In 1938, two men held history in their hands. One was Adolf Hitler. The other was British Prime Minister Neville Chamberlain, who,determined to avoid war at any cost, came to be known as "the great appeaser."
But Harry Turtledove, the unrivaled master of alternate history, has launched a gripping saga that springboards from a different fateful act: What if Chamberlain has stood up to Hitler?
What would Hitler's next move have been? As armies clash, and as the brave, foolish and true believers choose sides, new weapons are added to already deadly arsenals, and strategies are plotted to break a growing stalemate.
"The War That Came Early: West and East," by Harry Turtledove is on the Reserve Shelf at Walla Walla Public Library.
Featured books will be available for the public today. They can also be placed on hold online at wallawallapubliclibrary,org or call the library for assistance at 527-4550. Other books include:
"The Invisible Bridge," by Julie Orringer
Paris, 1937. Andras Levi, a Hungarian-Jewish architecture student, arrives from Budapest with a scholarship, a single suitcase and a mysterious letter he has promised to deliver to C. Morgenstern on the Rue de Sevigne.
As he falls into a complicated relationship with the letter's recipient, he becomes privy to a secret history that will alter the course of his own life.
"The Invisible Bridge" resoundingly confirms Julie Orringer's place as one of today's most vital young literary talents.
"Fat of the Land," by Langdon Cook
Foraging is not just a throwback to our hunter-gatherer past; it's a way to reconnect with the landscape.
And Langdon Cook is not just your typical grocery cart-pushing suburbanite. For him gourmet delicacies abound, free for the taking, if we just open our eyes. As a result, Cook finds himself free-diving in icy Puget Sound with hopes of spearing a snaggletooth lingcod.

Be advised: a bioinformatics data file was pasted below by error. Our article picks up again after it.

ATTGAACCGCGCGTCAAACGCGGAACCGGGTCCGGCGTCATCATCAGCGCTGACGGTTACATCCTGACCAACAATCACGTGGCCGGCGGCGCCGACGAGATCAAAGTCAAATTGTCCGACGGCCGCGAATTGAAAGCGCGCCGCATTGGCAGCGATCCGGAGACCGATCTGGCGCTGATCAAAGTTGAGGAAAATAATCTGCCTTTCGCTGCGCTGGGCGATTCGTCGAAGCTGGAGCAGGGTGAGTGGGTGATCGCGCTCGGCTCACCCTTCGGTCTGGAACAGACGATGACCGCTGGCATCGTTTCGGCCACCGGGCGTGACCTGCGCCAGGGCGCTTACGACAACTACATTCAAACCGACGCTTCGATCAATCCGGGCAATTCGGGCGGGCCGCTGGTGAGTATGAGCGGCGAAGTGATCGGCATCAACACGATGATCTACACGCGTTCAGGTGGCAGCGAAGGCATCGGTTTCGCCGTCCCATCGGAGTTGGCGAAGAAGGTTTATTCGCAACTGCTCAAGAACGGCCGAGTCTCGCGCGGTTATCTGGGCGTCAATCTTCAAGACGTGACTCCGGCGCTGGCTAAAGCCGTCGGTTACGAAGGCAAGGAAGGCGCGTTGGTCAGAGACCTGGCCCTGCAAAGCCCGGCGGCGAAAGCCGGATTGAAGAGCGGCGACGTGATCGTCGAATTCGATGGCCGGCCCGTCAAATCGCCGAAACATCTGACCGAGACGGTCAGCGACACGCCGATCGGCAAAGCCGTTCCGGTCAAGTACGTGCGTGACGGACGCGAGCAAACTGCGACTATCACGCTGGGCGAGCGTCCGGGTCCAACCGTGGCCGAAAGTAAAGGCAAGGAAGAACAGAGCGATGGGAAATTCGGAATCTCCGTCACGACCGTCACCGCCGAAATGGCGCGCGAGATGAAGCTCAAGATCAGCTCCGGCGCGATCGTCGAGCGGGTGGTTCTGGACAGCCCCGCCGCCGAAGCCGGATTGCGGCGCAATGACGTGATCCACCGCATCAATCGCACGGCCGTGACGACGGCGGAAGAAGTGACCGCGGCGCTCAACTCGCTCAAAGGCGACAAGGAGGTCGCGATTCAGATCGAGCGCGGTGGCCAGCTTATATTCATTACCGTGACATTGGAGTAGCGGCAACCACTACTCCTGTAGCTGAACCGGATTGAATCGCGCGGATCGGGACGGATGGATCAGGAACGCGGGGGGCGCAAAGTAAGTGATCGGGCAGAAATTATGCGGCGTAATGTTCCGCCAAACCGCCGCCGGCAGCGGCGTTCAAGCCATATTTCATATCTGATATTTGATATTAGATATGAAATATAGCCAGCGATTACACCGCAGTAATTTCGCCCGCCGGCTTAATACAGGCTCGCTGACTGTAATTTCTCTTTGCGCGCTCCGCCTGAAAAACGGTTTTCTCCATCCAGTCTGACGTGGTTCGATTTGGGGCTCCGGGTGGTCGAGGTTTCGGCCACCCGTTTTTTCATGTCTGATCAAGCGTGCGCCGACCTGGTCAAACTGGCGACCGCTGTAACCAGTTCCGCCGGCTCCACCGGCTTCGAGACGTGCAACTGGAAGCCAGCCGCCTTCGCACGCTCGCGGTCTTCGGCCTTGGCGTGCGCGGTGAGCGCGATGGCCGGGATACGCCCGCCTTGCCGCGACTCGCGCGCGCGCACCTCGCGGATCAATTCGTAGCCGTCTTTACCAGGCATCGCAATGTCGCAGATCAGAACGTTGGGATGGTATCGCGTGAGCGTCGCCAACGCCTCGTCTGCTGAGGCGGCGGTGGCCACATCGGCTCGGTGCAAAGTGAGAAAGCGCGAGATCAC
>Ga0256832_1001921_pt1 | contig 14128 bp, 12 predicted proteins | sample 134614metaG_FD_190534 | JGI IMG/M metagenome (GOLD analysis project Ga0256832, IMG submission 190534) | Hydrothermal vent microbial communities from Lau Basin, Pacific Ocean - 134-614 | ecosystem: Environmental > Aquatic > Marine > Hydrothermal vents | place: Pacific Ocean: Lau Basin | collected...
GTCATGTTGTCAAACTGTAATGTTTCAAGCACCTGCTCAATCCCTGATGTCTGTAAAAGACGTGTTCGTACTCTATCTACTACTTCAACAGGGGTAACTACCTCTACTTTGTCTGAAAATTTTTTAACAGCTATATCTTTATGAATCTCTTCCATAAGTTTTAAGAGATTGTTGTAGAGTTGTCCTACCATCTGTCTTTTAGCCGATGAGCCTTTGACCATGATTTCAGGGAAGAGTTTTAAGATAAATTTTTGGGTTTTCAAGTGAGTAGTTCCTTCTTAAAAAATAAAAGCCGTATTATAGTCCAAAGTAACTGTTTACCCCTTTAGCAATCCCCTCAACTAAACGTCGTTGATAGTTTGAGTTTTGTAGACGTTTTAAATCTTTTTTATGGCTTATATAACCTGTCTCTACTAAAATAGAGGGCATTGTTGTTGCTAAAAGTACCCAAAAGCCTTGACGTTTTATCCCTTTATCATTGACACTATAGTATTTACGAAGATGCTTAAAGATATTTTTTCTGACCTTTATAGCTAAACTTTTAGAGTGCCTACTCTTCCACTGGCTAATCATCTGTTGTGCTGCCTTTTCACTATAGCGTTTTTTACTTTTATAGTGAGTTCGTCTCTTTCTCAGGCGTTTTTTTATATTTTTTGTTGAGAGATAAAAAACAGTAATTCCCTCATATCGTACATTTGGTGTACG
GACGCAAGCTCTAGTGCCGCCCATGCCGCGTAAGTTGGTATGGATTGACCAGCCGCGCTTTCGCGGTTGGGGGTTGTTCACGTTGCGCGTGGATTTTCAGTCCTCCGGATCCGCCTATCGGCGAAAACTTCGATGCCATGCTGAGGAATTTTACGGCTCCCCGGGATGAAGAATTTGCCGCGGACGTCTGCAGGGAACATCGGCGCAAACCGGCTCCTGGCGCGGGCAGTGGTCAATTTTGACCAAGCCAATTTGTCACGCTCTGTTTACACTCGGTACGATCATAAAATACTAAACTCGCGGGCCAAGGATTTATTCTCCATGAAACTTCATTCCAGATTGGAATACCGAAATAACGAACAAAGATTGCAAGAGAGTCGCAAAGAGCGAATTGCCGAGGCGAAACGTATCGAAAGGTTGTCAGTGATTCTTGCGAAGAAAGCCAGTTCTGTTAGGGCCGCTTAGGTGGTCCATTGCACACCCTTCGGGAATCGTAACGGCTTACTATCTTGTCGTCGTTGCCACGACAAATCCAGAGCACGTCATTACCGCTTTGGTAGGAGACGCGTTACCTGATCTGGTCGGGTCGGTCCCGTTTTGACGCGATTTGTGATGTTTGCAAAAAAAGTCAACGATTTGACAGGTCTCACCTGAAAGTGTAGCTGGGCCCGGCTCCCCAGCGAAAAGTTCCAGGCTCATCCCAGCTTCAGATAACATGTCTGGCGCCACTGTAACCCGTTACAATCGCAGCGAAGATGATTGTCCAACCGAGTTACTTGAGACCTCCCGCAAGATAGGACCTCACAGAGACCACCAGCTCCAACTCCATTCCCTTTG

By book's end he has learned his way around both the kitchen and the great outdoors -- and discovered an unexpected community of fellow foragers.
Cook was a senior editor at Amazon.com until he left the corporate world in 2004 to live in a cabin off the grid with his wife and son.
"Arctic Circle," by Robert Leonard Reid
This is the story of a man who had always been fascinated by the Arctic and its hardy inhabitants. Despite a passion for mountaineering, Robert Leonard Reid had never set foot north of the 55th parallel.
He was the classic armchair traveler. He had read about the region, written about it and talked about it; in his youth he had vowed to visit it after meeting an activist named Fred Meader who worked to block development in Alaska's Brooks Range long before the proposals to develop oil reserves in the Arctic National Wildlife Refuge.
Reid's story will resonate with anyone who has considered the mysteries of the North.
"Jump," by Elisa Carbone; "Venom by Joan Brady; "The Devil and Sherlock Holmes," by David Crann; "Twilight at the World of Tomorrow," by James Mauro.